Frequent-shopper securities?
JPMorgan Chase & Co. wants to help turn airline and hotel loyalty points into an asset akin to stocks or corn futures.

The bank is working with Affinity Capital Exchange to let companies turn rewards programs into a standardized, exchangeable currency to be traded by institutional investors and used as collateral to raise capital, according to a statement Thursday.

Through the partnership, massive loyalty programs can be converted into pieces, or “reserve points,” sold to investors like hedge funds or banks on the ACE marketplace, and later traded on the same venue.

“We’re essentially creating an asset class,” Andreas Pierroutsakos, a managing director at JPMorgan, said in an interview. Traditionally, companies sell points directly to banks. “But there are many other investors that want access,” he said. “This is opening the door for that.”

Frequent-flyer programs generate billions in revenue for the largest airlines through agreements in which carriers sell their points to banks which award them to credit-card customers. Pledging miles programs as collateral for debt financings has become a popular way for cash-strapped airlines to raise funds to get them through the pandemic. Using the ACE platform, a company could pledge a slice of its loyalty program as collateral instead of the entire thing.

“In an ideal world, reserve points become the way that people get exposure to loyalty programs and the instrument becomes a key part of how issuers of loyalty programs finance and sell across the capital structure,” said Akrati Johari, co-head of North America digital innovation in JPMorgan’s corporate and investment bank.

Pierroutsakos likened the project to the leveraged loan-market. Initially, banks were the only ones that bought and sold the loans. Now, the loans are traded among investors.

Through the agreement, JPMorgan has the exclusive right to help companies issue instruments backed by reserve points using ACE’s points-exchange platform. The New York-based bank is also assured the same pricing terms as other investors in the secondary market.

United Airlines Holdings Inc. sold $6.8 billion of bonds and loans backed by its MileagePlus program in June, increasing the financing from a planned $5 billion after receiving strong investor demand. In September, Delta Air Lines Inc. borrowed $9 billion against its frequent-flyer program in the largest airline debt sale on record.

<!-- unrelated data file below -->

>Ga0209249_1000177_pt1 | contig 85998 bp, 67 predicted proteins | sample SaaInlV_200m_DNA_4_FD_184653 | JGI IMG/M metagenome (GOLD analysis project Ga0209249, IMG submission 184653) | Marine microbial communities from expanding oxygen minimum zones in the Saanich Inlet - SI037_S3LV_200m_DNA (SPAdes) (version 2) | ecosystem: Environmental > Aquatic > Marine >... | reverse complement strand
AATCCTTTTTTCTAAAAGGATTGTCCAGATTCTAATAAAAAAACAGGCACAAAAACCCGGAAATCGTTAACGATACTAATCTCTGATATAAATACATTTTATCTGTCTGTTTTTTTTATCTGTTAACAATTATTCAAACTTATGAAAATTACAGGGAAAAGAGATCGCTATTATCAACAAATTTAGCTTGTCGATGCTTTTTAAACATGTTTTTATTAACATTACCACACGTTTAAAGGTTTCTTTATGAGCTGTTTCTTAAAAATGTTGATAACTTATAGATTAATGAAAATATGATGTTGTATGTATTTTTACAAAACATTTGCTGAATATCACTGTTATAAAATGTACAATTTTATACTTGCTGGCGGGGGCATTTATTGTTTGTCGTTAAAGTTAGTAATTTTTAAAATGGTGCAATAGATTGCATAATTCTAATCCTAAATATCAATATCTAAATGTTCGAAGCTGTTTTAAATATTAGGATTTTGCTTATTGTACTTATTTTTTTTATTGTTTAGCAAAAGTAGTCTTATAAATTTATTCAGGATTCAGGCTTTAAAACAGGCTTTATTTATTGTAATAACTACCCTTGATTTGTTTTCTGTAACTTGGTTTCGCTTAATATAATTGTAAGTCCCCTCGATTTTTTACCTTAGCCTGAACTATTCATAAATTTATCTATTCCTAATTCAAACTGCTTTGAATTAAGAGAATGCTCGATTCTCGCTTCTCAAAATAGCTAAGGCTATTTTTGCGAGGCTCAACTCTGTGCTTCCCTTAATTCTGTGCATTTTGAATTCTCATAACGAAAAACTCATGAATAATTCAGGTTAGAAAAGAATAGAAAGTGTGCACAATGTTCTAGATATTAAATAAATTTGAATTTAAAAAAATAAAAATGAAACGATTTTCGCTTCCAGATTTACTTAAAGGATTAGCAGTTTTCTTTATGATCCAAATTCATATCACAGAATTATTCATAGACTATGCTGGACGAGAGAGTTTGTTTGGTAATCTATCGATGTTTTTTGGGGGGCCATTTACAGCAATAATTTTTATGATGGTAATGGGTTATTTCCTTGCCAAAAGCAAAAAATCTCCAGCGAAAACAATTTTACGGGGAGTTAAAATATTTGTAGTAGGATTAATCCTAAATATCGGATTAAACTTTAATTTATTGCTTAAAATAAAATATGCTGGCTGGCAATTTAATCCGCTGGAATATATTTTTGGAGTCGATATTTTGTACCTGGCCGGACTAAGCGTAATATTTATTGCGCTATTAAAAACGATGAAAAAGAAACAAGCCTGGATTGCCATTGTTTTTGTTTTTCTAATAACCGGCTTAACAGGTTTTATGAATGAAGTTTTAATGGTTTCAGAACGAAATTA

ACE and JPMorgan are looking to take things a step further.

“Think of it as a way to take emergency financing and make it recurring, renewable source of liquidity, not a once-and-done event,” said ACE CEO and founder Atanas Christov.

Domino pieces standing in a row. 3D illustration
Domino pieces standing in a row. 3D illustration.
New deal pipeline
Issuers filing ABS-15G registrations for new-issue U.S. ABS for the week of Sept. 25-Oct.1 (per Finsight.com):

Towd Point Mortgage Trust 2020-4 FirstKey Mortgage RMBS
Sage AR Funding No.1 PLC SAGE AR Funding No.1 PLC CMBS
Wells Fargo Mortgage Backed Securities 2020-5 Trust Wells Fargo RMBS
FREMF Series M-066 Freddie Mac ESOT
FREMF Series M-065 Freddie Mac ESOT
CONN 2020-A Conns Inc ESOT
FREMF Series M-064 Freddie Mac ESOT
FREMF Series M-063 Freddie Mac ESOT
FREMF Series M-062 Freddie Mac ESOT
PFSFC 2020-G IPFS Corporation ESOT
Fairstone Financial Issuance Trust I Fairstone Financial ESOT
FORDO 2020-REV2 Ford Motor Company AUTO
GMCAR 2020-4 General Motors Company AUTO
NHHELCO 2020-1 New Hampshire Higher Education Loan Corp SLAB
TAOT 2020-D Toyota Motor Corp AUTO
WOLS 2020-B JM Family Enterprises Inc AUTO
COLT 2020-RPL1 Trust LSRMF II Master Depositor RMBS
J.P. Morgan Chase CMST 2020-609M JPMorgan CMBS
BBCMS 2020-BID Mortgage Trust Barclays Commercial Mortgage Securities CMBS
FirstKey Homes 2020-SFR2 Trust FKH SFR Depositor ESOT
Westlake Automobile Receivables Trust 2020-3 Hankey Group AUTO